Even Wal-Mart is Going Organic

wal-mart-organic-foodWhen it comes to retail, no one moves the needle like Wal-Mart (NYSE: WMT). That’s why news that Wal-Mart is going organic is such a big deal.
No, Wal-Mart isn’t removing conventional foods from its shelves. But with the partnership it just announced with Wild Oats, Wal-Mart will soon carry around 100 organic staple food items packaged by Wild Oats.
Organic foods are nothing new for Wal-Mart.
The retail giant carries around 1,600 organic grocery items currently. The goal is that the Wild Oats items would cost around 25% less than organic items from national brands.
Wal-Mart’s non-organic Great Value line will still be cheapest option on the shelf. However by pricing Wild Oats organic items roughly the same as non-organic name-brand items, the strategy could prove hugely successful in luring customers that are seeking cheap organic foods.
That is surely of interest to a Wal-Mart executive team that has overseen four consecutive quarters of declining same-store sales.
Wal-Mart’s own research has suggested that 91% of its customers would buy more organic food if the price was lower. On top of keeping some customers Wal-Mart might lose to competitors, the retail giant might see success at winning back customers it has already lost.
Wal-Mart’s executive vice president of U.S.grocery, Jack Sinclair, offered some interesting comments on the matter. “What is it that makes organic products so expensive? Where’s the point of inefficiency?…We are trying to disrupt the market.”
So how exactly does Wal-Mart plan to reduce the costs of organic foods? By giving purchase commitments to small-scale farmers Wal-Mart can negotiate for lower prices. Additionally, Wal-Mart aims to cut out middlemen that exist in the organic food industry.
In a previous job I spent two years working in sustainability for a multi-national foodservice company. In this role I saw first hand the lack of organization and efficiency in the procurement and distribution of organic and local foods.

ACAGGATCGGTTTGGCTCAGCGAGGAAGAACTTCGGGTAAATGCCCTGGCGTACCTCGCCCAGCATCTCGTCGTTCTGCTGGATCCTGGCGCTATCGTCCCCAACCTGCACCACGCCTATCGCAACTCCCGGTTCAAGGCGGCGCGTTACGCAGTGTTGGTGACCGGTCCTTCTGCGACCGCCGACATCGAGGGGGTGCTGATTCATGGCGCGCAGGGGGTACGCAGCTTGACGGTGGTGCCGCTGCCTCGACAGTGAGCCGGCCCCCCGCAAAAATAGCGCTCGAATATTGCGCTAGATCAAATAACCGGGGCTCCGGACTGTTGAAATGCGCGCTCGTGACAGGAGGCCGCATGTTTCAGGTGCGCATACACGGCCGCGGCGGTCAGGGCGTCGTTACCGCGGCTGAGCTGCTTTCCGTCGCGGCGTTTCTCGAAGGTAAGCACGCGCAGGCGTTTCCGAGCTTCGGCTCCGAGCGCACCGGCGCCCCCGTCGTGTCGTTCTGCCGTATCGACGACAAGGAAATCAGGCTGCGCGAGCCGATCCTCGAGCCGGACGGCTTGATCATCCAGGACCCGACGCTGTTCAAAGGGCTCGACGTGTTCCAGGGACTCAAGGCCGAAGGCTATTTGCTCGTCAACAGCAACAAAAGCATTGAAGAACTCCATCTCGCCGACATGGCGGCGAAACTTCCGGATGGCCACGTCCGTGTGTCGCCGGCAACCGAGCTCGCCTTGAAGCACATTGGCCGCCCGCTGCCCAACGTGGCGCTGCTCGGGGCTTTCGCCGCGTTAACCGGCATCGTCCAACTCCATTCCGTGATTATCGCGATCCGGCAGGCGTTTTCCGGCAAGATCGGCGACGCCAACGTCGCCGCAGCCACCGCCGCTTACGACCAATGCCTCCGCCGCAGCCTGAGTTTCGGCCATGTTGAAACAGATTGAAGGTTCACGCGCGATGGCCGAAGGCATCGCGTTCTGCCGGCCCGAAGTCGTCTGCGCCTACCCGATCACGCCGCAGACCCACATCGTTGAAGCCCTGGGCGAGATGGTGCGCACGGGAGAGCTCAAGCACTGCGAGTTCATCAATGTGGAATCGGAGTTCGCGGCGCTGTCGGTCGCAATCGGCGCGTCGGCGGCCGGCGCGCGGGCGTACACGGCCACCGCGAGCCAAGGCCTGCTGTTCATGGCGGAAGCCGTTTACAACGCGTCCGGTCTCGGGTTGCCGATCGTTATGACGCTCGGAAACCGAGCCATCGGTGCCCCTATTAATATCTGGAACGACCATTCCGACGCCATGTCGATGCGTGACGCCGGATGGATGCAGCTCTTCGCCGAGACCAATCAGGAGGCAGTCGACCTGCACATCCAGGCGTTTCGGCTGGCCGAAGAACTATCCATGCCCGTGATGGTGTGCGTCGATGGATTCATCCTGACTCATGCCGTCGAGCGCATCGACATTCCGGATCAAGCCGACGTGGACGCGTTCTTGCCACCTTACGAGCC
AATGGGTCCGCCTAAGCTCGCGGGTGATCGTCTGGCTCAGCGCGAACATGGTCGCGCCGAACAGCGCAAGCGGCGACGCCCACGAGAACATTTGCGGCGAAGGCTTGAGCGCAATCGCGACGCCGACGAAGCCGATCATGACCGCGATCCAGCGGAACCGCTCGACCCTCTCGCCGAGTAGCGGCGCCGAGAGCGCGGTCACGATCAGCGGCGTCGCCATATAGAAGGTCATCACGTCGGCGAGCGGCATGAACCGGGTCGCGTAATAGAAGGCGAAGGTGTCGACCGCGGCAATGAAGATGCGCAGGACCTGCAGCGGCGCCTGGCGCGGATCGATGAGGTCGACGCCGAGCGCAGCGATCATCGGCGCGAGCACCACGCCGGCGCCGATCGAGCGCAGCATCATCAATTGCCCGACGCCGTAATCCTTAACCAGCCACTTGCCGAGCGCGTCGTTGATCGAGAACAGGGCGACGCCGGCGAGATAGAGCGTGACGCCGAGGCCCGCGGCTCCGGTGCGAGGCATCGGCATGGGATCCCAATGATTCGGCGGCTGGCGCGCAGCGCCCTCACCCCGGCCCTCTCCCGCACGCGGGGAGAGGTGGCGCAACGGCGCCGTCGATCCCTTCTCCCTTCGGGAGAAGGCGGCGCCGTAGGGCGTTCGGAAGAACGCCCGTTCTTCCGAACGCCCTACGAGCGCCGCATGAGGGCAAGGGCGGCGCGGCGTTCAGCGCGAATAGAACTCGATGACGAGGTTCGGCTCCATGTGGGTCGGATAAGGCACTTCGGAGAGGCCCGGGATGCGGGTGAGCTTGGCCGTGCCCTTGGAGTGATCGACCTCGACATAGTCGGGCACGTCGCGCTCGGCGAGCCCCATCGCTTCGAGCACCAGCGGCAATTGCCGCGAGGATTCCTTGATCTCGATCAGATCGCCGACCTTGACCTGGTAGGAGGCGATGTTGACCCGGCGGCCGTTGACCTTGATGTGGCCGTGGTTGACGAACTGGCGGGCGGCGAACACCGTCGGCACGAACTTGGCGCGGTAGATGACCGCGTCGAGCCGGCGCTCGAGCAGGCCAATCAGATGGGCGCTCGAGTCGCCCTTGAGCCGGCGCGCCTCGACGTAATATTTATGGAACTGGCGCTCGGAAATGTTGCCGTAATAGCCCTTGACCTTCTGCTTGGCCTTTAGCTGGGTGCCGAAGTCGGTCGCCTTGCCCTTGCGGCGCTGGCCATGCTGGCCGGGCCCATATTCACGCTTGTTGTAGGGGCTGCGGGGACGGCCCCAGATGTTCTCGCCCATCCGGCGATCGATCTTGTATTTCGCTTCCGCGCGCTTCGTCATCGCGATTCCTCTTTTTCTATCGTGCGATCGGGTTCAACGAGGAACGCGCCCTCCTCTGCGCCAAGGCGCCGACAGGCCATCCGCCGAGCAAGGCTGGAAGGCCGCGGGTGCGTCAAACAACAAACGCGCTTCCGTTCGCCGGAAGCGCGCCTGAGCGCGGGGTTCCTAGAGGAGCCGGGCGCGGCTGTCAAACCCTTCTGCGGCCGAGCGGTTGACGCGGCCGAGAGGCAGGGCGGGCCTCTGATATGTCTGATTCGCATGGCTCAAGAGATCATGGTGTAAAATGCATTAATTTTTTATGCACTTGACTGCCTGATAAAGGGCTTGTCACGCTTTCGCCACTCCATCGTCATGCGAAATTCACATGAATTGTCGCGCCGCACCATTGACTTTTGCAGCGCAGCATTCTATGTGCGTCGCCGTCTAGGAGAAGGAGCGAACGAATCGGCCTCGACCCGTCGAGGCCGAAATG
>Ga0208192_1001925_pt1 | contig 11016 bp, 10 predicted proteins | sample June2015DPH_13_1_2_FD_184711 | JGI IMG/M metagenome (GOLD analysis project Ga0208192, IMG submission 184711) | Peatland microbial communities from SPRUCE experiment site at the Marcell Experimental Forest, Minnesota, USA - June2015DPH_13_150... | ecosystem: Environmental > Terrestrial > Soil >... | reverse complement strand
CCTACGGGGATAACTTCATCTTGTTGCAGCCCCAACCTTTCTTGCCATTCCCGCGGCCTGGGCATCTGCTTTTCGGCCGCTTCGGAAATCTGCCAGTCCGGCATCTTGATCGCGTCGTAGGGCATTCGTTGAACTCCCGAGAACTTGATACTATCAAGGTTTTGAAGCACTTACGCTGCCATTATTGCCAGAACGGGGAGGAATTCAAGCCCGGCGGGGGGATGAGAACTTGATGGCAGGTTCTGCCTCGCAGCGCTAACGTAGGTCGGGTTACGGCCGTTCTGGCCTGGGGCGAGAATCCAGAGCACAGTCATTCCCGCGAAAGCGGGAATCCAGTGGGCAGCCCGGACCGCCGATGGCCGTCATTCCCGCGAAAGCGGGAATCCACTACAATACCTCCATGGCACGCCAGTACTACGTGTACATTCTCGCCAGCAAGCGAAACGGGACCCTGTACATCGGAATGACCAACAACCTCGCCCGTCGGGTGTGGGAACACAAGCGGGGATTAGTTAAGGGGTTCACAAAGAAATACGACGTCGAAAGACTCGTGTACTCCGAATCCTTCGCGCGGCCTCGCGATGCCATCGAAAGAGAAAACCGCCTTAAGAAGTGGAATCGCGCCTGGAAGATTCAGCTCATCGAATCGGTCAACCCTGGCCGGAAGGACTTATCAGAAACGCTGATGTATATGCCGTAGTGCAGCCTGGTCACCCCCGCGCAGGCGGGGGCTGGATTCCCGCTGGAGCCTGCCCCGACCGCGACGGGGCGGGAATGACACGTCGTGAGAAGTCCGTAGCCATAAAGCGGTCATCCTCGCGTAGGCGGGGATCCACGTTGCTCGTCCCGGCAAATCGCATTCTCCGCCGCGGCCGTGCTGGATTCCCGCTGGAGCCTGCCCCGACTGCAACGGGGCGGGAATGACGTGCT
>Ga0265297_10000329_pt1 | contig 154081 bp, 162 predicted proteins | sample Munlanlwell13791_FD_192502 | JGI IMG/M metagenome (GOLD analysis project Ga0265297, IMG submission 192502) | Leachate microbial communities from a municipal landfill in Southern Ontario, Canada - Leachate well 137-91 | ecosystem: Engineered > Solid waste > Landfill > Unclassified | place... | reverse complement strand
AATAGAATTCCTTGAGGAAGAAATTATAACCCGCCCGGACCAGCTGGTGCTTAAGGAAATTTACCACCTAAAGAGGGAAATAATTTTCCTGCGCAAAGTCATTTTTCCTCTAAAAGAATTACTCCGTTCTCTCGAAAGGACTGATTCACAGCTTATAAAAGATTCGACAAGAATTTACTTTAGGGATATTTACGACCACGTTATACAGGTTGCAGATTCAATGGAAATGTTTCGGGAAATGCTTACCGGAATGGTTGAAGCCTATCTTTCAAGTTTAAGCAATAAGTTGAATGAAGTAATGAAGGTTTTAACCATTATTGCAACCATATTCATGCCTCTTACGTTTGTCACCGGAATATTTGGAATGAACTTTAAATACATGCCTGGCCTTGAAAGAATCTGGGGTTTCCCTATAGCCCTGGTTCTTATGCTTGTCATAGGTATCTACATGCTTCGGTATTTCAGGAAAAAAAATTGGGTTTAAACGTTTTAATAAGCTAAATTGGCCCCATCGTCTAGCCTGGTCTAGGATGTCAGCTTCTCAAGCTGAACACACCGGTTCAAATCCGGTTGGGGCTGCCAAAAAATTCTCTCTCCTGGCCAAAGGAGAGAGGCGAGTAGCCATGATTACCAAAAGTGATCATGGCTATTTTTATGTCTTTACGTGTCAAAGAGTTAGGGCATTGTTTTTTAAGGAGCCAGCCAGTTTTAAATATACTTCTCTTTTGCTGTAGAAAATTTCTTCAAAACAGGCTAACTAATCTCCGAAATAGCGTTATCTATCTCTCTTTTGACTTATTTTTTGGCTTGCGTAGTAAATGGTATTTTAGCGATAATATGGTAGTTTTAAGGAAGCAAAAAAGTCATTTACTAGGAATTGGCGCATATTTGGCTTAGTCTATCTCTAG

Though significant strides have been taken by Sysco (NYSE: SYY) and United Foods (NASDAQ: UNFI), this market remains fragmented and lacking the same organization and efficiency as has been brought to conventional food systems.
While I can easily picture some in the sustainability community criticizing the “evil corporation” and questioning the motives behind Wal-Mart’s announcement, a giant like Wal-Mart entering the organic space could be hugely beneficial to the entire natural food industry.
For starters, competition in the market and lower prices can only help bring in more consumers of organic foods. Before long these consumers will likely branch into the broader array of products distributed by United Foods, including the Annie’s (NYSE: BNNY) line of food products.
Wal-Mart’s motivations are obvious. Take a look at the performance of various kinds of food companies.
McDonald’s (NYSE: MCD) is up only 74% over the last five years while Chipotle Mexican Grill (NYSE: CMG) is up 682% during that same period.
Shares of grocery chain Kroger (NYSE: KR) are up almost 110% in the past five years while shares of Whole Foods Market (NASDAQ: WFM) are up more than 450%.
Consumers vote with their wallets. And the results show that the growth in food and grocery is in organic and natural foods.
Wal-Mart’s move is surely a jab at Whole Foods and other purveyors of natural and organic foods, such as Sprouts (NASDAQ: SFM) and The Fresh Market (NASDAQ: TFM).
And I honestly hope it pays off for Wal-Mart. Not just because I am a Wal-Mart shareholder but also because, if successful, Wal-Mart will force the organic food industry to be more efficient and price-focused.
Lower cost organic foods means more accessibility for consumers. And more consumers eating less-processed and higher-quality foods will almost certainly lead to healthier consumers. The fact that Wal-Mart is going organic could be a major event that drives us in that direction.
DISCLOSURE: I personally own shares of Wal-Mart in my IRA.

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